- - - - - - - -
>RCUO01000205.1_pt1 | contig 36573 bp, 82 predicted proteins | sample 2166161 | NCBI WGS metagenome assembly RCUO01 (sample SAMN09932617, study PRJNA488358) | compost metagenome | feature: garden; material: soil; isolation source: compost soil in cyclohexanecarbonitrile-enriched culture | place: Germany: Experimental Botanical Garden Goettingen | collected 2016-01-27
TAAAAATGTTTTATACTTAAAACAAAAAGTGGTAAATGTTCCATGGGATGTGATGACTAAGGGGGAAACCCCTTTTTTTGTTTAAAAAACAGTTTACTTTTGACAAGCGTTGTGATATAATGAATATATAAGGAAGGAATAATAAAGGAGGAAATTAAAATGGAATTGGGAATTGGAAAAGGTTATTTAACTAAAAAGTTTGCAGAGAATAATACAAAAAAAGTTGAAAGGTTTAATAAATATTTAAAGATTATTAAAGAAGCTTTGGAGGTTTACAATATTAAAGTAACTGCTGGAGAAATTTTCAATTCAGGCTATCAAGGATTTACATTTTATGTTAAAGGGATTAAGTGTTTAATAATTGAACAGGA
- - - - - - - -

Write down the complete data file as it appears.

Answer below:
>RCUO01000205.1_pt1 | contig 36573 bp, 82 predicted proteins | sample 2166161 | NCBI WGS metagenome assembly RCUO01 (sample SAMN09932617, study PRJNA488358) | compost metagenome | feature: garden; material: soil; isolation source: compost soil in cyclohexanecarbonitrile-enriched culture | place: Germany: Experimental Botanical Garden Goettingen | collected 2016-01-27
TAAAAATGTTTTATACTTAAAACAAAAAGTGGTAAATGTTCCATGGGATGTGATGACTAAGGGGGAAACCCCTTTTTTTGTTTAAAAAACAGTTTACTTTTGACAAGCGTTGTGATATAATGAATATATAAGGAAGGAATAATAAAGGAGGAAATTAAAATGGAATTGGGAATTGGAAAAGGTTATTTAACTAAAAAGTTTGCAGAGAATAATACAAAAAAAGTTGAAAGGTTTAATAAATATTTAAAGATTATTAAAGAAGCTTTGGAGGTTTACAATATTAAAGTAACTGCTGGAGAAATTTTCAATTCAGGCTATCAAGGATTTACATTTTATGTTAAAGGGATTAAGTGTTTAATAATTGAACAGGA